So You Have Awesome Ideas?
How often have you raised a new idea at work, only to have it shot down by your boss or colleagues? Or shared a unique design with a friend, just to have their negativity and insecurities smash it to pieces?
This kind of discouraging attitude is unfortunately all too frequent, and it can quickly kill off your promising ideas before they’ve had a chance to see the light of day.
One of the great innovation myths is that great ideas arrive in perfect form, needing no further development. But this is unrealistic; great ideas require hard work and nurturing.
Walt Disney was fired from the Kansas City Star because his editor felt he “lacked imagination and had no good ideas.”
Oprah Winfrey was publicly fired from her first television job as an anchor in Baltimore for getting “too emotionally invested in her stories.”
Vera Wang failed to make the 1968 US Olympic figure-skating team. Then she became an editor at Vogue but was passed over for the editor-in-chief position.
J.K. Rowling was a single mum living off welfare when she began writing the first “Harry Potter” novel that she often wrote in cafés on scrap pieces of paper.
Can you see the pattern here? These people all failed before they became a success, but they kept creating new ideas. They ignored the knockers and listened to the right people, especially themselves.
A vital aspect of having good ideas is having lots of them! For example, the composer Beethoven obsessively recorded every thought that popped into his head, and even interrupted conversations and walked out in the middle of meals to do so. And one of my favorite novelist Ernest Hemingway wrote and then rewrote dozens of his stories, continually changing the characters, plots and themes according to his new ideas.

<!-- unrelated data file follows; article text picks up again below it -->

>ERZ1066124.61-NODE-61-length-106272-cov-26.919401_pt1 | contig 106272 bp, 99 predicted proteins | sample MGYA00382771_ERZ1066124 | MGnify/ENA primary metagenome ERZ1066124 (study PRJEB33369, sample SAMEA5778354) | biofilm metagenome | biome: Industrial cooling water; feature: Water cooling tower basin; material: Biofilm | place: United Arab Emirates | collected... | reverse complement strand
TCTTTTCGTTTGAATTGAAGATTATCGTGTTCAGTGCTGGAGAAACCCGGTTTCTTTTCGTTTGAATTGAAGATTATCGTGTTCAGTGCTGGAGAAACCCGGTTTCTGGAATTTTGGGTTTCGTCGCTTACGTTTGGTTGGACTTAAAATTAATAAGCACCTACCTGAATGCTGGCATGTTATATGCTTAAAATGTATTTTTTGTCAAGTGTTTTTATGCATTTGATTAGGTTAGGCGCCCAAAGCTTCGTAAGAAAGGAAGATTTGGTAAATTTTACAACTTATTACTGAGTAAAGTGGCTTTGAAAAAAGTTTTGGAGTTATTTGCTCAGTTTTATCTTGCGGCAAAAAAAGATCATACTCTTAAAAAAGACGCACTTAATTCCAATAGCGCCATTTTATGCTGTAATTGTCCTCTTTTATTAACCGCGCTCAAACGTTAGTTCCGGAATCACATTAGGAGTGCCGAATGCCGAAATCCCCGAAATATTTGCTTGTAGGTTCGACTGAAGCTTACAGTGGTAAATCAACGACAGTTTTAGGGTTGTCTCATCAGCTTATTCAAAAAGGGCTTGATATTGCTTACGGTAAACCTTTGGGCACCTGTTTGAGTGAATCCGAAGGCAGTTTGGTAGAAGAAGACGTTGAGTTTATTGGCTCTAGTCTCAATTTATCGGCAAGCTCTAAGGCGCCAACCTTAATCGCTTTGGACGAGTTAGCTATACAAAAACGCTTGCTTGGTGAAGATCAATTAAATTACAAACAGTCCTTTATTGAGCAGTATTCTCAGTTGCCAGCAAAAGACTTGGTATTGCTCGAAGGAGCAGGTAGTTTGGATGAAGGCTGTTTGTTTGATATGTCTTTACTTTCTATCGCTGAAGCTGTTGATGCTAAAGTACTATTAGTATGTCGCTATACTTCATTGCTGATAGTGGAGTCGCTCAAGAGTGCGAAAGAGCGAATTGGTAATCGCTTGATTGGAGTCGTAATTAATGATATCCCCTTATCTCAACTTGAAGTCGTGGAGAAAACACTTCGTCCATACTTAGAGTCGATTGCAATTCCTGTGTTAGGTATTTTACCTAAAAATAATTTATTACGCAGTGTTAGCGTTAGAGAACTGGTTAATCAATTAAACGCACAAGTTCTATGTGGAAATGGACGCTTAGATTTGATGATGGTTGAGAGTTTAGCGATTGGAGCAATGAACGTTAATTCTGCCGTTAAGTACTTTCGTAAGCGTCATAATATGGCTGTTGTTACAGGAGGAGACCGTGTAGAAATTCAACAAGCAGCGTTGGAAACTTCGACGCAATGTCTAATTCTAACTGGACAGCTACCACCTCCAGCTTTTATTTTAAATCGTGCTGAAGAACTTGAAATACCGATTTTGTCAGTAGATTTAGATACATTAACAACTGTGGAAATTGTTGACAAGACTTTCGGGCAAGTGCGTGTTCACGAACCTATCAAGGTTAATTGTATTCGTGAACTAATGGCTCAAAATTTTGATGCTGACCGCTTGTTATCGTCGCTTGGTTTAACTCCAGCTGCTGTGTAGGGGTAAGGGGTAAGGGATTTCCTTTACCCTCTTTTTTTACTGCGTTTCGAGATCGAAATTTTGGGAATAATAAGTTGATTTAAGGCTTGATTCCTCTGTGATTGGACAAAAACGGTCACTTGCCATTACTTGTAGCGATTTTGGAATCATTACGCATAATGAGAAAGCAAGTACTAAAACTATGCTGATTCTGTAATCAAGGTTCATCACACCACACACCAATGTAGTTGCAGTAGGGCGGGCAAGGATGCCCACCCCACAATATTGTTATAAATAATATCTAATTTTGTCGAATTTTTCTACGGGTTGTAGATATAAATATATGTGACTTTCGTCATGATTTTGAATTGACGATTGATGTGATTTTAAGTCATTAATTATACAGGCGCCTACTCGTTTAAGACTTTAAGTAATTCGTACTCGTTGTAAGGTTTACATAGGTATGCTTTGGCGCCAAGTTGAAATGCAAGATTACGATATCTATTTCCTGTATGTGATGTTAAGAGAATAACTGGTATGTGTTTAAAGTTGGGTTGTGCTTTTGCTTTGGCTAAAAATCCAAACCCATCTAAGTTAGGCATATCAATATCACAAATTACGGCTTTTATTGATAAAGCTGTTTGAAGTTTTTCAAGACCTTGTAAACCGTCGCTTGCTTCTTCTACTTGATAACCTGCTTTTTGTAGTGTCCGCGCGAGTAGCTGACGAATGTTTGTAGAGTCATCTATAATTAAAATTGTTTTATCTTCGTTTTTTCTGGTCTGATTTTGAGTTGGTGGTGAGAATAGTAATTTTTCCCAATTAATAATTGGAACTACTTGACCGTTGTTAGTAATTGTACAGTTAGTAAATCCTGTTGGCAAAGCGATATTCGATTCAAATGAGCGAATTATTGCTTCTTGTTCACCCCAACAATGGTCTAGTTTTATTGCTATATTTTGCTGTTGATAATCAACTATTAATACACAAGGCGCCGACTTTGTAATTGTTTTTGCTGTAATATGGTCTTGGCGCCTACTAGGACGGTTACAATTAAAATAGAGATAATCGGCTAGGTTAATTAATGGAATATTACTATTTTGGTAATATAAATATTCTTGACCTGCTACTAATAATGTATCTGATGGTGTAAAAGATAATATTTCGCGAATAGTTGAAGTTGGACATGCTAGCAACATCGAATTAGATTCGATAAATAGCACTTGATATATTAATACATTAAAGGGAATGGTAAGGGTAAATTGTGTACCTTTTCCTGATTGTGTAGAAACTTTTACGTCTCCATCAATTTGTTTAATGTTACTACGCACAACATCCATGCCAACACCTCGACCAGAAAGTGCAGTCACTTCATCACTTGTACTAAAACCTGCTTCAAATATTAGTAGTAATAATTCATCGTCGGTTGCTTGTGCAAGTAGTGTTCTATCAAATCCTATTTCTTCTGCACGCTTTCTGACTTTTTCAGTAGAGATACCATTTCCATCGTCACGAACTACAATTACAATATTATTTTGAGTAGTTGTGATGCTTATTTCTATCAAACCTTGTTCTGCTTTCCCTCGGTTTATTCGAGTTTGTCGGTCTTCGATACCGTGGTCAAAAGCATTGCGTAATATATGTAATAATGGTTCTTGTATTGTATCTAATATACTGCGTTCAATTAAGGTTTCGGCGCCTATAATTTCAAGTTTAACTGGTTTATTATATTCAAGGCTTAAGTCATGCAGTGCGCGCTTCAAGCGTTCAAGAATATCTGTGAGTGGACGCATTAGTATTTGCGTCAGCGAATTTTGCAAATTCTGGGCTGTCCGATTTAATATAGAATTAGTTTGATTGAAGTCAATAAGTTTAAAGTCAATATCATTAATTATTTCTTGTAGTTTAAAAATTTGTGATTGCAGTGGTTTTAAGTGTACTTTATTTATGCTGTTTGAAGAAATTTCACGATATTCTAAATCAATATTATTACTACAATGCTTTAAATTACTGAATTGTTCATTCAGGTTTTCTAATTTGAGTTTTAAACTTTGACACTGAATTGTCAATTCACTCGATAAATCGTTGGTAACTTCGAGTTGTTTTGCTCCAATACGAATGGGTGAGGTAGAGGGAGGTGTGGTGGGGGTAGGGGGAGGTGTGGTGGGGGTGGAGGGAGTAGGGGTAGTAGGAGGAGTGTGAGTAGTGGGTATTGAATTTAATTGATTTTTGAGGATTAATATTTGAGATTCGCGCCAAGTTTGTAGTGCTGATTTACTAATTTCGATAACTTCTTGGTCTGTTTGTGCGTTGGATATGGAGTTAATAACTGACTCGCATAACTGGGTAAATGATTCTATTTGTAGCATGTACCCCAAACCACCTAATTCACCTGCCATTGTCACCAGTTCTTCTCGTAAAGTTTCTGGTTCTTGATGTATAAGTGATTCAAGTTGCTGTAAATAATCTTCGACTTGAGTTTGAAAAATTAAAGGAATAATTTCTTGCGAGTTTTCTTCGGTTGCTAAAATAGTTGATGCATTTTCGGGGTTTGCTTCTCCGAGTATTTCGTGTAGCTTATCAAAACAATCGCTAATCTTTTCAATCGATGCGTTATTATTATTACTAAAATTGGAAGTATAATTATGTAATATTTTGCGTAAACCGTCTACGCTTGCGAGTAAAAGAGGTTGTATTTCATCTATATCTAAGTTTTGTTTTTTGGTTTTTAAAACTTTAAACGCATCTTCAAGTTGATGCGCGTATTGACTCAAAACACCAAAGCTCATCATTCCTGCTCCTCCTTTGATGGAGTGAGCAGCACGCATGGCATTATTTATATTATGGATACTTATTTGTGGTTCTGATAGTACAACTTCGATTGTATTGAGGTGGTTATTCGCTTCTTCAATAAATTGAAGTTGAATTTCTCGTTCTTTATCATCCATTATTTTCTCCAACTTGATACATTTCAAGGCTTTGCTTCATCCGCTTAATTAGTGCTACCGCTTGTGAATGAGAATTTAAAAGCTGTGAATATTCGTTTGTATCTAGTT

So, keep generating ideas and don’t give up when problems present themselves. If you believe in the concept, work to overcome the initial challenges.
When I became a stylist, people often questioned me on how styling others could become a success. I went on to run one of Australia’s largest style and image companies.
When I studied to become a therapist/coach, people questioned me as to why I would want to work so hard to sit there and listen to everyone’s problems. This snowballed to me saving 100’s of marriages, companies, teenager’s lives and the list goes on.
Now I am a blogger. From all my past experiences, I have learned to have thick skin and only listen to - and surround myself with - inspirational people. There is no room for the ones who try to bring me down.
Don’t let anyone rain on your parade. Be ‘green and growing, not ripe and rotting’. You never know what will happen and how you will meet the most encouraging people.
If you need motivation and wish to learn the myths of innovation that hinder our creativity, check out the book “The Myths of Innovation” by Scott Berkun.
This book addresses common misconceptions about what it takes to become a successful innovator. Using real-life examples from both recent business history and the arts, Berkun reveals where good ideas come from.
A brilliant read for all of us who are open to new ideas.
Has anyone every rained on your parade when you have had a brilliant idea?
Carolyn Rowland is a qualified NLP Master Therapist, Advanced Practitioner of Matrix Therapies, Time Line Therapist, Practitioner of Hypnotherapy, has a Diploma for Business and Life Coaching and A Professional Image Stylist. Carolyn is happily married to her husband Simon, and raised four beautiful children, who are now young adults and a teenager.
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